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I used the Apple Vision Pro on a flight to Costa Rica — and it was chaotic

Apple boasts that the Vision Pro can be used on a flight. I put it to the test.
I used the Apple Vision Pro on a flight to Costa Rica — and it was chaotic Credit: Kimberly Gedeon / Mashable
Apple Vision Pro

The Bottom Line

Apple boasts that the Vision Pro makes an excellent travel companion. While it delivers an immersive, virtual cinematic experience, its front-heavy design isn't ideal for flights.

"The Apple Vision Pro is out-friggin’-standing, but what the hell am I going to use it for?"

This is what many tech journalists and reviewers with early access to the $3,499 swanky headset said. They gushed about the accurate eye tracking, the nuanced hand tracking, and slick visionOS interface, but scratched their head over how it’d fit into their daily lives.

I thought I knew the answer to their conundrum: travel. As a frequent jetsetter, I often see the AirPods Max or AirPods Pro as one of the most popular travel accessories, allowing people to drown out the annoying drone of a plane. And I was certain that, in a few years, the Vision Pro could be the next big thing for travelers.

I put my hypothesis to the test, taking the Apple Vision Pro along with me on a JetBlue flight from JFK airport in New York to Juan Santamaría International Airport in Costa Rica. As it turns out, I may have spoken a little too soon about the Apple Vision Pro being the next breakout travel accessory.

Apple Vision Pro price

The Apple Vision Pro is often touted as being a spatial computing headset with a $3,499 price tag, but with taxes included, it set me back $3,800 via Apple's website.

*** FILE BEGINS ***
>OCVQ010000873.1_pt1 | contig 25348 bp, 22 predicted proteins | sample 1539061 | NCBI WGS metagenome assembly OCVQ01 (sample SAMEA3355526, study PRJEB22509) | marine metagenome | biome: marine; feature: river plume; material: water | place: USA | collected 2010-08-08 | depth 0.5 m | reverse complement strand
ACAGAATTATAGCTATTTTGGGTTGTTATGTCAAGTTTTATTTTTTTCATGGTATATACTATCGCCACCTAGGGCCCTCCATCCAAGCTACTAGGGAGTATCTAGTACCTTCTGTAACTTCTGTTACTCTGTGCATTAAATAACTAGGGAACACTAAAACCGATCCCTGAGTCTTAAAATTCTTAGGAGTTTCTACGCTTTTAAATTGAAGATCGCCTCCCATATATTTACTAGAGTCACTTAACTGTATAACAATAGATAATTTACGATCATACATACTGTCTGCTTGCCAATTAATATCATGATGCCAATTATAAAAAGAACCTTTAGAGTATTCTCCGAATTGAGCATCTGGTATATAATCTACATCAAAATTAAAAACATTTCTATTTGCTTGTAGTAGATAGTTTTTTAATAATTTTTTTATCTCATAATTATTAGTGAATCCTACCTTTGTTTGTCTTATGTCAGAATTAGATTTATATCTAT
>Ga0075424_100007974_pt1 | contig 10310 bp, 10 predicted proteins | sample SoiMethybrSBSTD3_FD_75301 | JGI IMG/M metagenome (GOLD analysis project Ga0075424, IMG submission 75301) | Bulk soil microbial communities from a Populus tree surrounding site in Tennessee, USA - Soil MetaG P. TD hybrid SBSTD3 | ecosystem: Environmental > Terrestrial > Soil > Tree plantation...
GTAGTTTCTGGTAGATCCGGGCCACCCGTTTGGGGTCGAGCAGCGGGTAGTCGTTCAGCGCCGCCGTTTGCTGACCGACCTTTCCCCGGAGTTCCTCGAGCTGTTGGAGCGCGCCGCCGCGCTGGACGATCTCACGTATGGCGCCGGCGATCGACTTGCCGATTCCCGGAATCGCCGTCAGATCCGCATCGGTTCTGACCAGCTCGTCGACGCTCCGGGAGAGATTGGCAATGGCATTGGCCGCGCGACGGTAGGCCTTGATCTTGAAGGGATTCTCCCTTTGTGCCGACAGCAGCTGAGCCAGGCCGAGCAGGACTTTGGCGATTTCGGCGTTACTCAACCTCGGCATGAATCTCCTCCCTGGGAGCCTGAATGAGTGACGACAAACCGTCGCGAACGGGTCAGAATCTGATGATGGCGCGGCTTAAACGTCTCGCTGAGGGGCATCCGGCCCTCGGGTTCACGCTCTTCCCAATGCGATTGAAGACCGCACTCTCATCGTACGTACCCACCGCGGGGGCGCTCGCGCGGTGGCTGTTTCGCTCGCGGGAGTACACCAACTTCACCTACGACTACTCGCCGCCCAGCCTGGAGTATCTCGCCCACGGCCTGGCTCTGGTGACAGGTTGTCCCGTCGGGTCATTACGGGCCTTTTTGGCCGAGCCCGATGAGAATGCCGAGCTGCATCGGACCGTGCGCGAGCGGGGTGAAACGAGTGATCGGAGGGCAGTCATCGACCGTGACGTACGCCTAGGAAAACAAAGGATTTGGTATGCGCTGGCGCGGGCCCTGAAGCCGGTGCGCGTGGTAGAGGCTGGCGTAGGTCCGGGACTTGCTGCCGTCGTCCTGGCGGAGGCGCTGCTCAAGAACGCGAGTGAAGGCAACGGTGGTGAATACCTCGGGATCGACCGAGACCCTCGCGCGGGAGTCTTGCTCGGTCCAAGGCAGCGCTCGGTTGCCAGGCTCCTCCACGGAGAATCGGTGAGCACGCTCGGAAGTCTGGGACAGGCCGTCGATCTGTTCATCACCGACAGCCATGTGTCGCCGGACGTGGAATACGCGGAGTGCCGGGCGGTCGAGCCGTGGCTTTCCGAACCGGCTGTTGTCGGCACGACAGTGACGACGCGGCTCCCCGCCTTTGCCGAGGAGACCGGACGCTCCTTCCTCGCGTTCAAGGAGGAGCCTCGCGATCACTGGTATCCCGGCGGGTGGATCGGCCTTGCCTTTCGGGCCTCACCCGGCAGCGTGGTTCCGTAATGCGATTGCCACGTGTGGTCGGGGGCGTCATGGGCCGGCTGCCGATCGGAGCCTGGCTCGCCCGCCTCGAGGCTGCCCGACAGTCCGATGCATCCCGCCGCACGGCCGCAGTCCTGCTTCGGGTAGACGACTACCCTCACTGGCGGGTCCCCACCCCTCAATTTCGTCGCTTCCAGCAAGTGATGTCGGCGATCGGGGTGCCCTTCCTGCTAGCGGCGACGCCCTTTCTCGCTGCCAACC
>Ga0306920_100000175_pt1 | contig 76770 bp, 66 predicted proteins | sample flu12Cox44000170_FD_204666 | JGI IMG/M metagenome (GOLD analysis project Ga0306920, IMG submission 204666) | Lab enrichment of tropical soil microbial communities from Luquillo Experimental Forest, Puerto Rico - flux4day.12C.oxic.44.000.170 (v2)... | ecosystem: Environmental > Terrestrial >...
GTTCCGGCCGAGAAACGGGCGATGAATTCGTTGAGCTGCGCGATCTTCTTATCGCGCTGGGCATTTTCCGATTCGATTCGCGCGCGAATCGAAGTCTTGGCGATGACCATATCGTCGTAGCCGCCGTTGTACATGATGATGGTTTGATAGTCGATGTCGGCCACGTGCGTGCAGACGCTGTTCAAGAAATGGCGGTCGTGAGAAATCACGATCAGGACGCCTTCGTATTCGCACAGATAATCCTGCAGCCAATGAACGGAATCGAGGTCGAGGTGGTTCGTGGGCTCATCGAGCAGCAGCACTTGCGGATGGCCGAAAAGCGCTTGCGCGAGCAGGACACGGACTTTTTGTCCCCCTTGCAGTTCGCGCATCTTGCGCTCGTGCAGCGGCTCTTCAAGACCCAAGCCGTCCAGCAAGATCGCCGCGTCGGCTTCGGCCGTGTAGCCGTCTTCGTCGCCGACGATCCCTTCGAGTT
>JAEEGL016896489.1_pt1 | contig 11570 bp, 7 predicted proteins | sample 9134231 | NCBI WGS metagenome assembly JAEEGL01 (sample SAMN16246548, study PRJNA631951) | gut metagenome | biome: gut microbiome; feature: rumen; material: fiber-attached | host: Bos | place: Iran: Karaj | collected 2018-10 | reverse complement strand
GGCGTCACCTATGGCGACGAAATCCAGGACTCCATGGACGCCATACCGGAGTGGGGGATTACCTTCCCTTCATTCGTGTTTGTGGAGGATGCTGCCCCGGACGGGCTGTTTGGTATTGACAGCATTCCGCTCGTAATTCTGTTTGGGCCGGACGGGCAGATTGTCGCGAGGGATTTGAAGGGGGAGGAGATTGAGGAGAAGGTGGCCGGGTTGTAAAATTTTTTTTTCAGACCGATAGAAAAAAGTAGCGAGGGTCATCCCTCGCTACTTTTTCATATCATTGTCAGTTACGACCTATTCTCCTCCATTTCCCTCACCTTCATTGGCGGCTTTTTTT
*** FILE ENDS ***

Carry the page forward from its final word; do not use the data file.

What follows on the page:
Fortunately, shipping is free. (Hey, it’s the least Apple can do, right?)

The configuration I got comes with the following specs:

  • 256GB of storage
  • Two 3,660 x 3,200-pixel micro-OLED displays with up to a 120Hz refresh rate
  • 16GB of RAM
  • M2 chip with 10-core GPU and the R1 co-processor
  • 12 cameras and five sensors

You can increase storage to 512GB and 1TB, but that’ll cost you $3,700 and $3,900, respectively — and that’s before the taxes kick in.

If I had the wherewithal, I’d grab the 512GB or 1TB configuration because I plan to store countless videos, including spatial content, over the course of my time with it.

Apple Vision Pro

What I like about Apple Vision Pro

So why did I bring my Vision Pro with me on my flight to Costa Rica? Apple boasted that the headset can bring a private cinematic experience to users, allowing them to expand the virtual display to a gigantic, floating screen.

Tired of the tiny, seatback screens, I thought the Vision Pro would rectify this issue, finally bringing a massive display bright before my eyes without disturbing other passengers.

Download shows for a theater-like experience

I subscribed to Apple TV and Max (formerly HBO Max) to download shows before my flight so that I could access them on the plane. Even without WiFi, I watched several episodes of Euphoria. I also watched the first half of Dune and a few minutes of Ex Machina, one of my favorite sci-fi movies of all time.